Historically, Vaishnavas and Buddhists never shied away from a strong debate with one another. Who won those debates depends on whose texts you read.
Prabhupada, also, was always ready to speak very strongly on views he felt were contrary to the truth, which, according to his estimation was the Gaudiya Vaishnava tradition of Chaitanya.
Looking critically at such texts is not offensive, as long as we do it with politeness and appreciation, for the fact that such texts benefit the followers of those systems greatly. But analysis and discernment are essential aspects of the Buddhist dialectics, a rich tradition that has led to some of the richest insights in Buddhist literature. So if we were to abandon analysis and debate for fear of offending, the dialogue would be a great deal less interesting- for both Buddhists and Vaishnavas.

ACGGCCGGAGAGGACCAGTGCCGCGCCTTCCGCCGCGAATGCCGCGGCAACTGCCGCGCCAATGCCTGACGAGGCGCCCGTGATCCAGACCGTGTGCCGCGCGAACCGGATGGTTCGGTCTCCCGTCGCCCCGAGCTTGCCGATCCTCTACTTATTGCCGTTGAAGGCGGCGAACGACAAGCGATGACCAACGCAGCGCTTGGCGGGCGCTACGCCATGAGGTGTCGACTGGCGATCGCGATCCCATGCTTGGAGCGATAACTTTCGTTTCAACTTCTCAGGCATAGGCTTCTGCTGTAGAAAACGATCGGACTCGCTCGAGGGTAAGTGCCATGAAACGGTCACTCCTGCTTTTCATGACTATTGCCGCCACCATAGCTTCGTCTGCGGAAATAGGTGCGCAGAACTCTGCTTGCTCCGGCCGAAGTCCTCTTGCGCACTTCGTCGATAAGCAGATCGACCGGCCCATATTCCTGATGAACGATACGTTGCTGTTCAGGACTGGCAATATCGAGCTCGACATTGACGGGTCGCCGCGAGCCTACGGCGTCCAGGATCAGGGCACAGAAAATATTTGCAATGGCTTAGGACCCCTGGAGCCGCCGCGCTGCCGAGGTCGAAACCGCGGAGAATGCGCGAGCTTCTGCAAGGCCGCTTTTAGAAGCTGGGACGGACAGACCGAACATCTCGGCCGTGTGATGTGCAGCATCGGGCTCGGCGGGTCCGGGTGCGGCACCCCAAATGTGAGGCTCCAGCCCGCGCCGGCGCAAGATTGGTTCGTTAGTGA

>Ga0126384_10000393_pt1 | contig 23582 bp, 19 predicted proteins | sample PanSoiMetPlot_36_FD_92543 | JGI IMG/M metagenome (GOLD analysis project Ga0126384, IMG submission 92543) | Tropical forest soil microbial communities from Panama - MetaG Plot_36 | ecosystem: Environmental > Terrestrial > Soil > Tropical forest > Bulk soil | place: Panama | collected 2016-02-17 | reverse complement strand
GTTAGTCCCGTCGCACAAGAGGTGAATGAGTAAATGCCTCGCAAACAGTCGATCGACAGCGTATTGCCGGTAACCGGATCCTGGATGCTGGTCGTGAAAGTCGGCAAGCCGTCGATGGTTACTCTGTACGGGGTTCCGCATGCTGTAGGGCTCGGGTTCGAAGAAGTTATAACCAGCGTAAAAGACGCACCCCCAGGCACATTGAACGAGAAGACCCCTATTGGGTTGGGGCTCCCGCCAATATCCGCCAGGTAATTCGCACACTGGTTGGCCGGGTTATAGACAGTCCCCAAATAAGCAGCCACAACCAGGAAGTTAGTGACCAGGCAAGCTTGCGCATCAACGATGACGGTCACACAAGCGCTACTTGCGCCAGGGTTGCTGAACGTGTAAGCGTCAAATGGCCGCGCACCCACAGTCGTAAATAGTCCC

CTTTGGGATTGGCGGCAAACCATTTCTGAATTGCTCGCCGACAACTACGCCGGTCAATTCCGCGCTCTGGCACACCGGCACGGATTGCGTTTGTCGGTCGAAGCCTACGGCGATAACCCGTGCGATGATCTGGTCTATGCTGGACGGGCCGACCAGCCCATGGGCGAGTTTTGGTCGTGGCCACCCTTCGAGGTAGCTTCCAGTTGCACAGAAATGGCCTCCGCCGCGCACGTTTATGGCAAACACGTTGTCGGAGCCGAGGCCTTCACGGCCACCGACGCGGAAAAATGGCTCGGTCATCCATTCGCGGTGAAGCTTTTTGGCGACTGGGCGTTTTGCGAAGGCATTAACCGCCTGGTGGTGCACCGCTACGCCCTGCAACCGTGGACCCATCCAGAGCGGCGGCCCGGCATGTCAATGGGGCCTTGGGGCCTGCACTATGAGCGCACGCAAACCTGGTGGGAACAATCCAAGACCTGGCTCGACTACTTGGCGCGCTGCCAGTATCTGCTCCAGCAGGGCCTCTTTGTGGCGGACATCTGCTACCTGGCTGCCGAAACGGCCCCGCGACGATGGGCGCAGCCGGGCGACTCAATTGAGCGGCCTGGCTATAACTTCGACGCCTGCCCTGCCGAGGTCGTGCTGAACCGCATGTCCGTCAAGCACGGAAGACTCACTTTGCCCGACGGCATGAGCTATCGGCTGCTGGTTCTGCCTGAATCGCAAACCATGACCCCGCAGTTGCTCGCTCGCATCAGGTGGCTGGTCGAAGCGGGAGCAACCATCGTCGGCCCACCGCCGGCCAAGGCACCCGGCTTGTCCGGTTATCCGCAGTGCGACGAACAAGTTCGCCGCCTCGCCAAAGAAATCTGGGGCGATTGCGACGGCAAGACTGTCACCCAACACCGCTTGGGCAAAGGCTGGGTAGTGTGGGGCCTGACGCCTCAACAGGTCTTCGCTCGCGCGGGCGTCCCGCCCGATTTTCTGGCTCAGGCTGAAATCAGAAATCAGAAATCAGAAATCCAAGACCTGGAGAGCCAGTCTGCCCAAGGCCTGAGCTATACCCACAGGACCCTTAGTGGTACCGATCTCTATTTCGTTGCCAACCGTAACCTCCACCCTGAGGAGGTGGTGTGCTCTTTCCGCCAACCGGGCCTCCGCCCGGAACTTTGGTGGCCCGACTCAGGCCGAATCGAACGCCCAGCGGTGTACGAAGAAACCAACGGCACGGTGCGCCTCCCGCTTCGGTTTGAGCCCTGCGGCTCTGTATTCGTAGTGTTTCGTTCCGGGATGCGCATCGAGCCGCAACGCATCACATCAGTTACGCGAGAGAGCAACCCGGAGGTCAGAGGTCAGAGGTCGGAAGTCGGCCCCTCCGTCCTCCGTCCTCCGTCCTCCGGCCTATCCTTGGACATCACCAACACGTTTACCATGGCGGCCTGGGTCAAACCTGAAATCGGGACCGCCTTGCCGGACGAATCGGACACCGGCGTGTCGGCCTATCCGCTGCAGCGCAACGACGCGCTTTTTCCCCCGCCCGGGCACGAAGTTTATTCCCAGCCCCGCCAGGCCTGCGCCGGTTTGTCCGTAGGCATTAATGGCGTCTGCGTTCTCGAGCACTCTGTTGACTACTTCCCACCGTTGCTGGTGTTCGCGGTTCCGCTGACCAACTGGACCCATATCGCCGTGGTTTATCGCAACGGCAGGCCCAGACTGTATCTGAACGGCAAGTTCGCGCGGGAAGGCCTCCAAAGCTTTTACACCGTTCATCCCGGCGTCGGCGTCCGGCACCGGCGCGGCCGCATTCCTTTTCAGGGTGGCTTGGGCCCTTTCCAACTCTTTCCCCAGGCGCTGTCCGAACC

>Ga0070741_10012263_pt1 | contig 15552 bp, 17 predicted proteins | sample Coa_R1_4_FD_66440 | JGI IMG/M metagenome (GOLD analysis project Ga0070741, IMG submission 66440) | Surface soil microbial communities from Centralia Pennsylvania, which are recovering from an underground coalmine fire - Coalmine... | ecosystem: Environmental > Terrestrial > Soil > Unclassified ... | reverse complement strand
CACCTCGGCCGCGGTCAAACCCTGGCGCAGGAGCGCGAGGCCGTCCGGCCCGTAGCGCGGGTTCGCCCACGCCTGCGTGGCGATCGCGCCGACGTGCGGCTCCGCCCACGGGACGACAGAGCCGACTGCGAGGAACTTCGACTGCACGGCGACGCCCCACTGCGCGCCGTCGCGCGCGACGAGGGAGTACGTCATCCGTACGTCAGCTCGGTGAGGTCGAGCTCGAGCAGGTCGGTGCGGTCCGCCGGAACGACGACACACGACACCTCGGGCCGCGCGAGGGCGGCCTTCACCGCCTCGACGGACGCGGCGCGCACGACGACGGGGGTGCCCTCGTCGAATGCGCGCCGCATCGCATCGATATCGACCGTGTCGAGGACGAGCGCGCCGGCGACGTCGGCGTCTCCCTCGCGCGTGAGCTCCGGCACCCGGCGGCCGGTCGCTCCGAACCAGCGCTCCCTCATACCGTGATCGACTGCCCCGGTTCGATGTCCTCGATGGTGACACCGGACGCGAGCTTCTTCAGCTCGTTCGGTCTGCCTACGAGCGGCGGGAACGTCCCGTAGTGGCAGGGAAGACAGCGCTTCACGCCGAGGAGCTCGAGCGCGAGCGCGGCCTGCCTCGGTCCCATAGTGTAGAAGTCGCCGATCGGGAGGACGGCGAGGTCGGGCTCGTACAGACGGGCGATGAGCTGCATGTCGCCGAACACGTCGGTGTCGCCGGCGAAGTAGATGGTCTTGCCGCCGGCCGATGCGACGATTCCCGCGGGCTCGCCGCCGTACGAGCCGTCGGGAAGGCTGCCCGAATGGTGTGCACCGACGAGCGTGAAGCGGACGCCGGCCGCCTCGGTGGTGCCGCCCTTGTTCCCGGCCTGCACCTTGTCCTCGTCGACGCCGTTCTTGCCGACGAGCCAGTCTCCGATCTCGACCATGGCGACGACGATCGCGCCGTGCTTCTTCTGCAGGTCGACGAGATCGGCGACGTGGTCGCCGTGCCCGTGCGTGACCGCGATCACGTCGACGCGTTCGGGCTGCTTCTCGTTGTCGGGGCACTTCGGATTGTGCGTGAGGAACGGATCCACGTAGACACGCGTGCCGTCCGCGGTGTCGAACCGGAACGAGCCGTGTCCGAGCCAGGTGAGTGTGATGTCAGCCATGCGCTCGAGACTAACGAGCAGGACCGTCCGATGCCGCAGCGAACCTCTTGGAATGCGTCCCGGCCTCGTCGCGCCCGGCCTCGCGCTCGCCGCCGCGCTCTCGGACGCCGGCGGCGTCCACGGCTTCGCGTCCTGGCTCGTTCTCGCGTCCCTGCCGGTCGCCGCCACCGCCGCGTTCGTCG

I myself made an exhaustive study (as exhaustive as possible according to my limited faculties) of the Gaudiya Vaishnava tradition in middle school before choosing Buddhism, so it is a tradition that I have a soft spot for, despite it being highly polemical.
In order to ensure my mind never comes under the power of the self-cherishing attitude,
I must obtain control over my own mind.
Therefore, amongst all empowerments, the empowerment that gives me control over my mind is the best,
and I have received the most profound empowerment with this teaching.
brtsal ba'i bkhra drin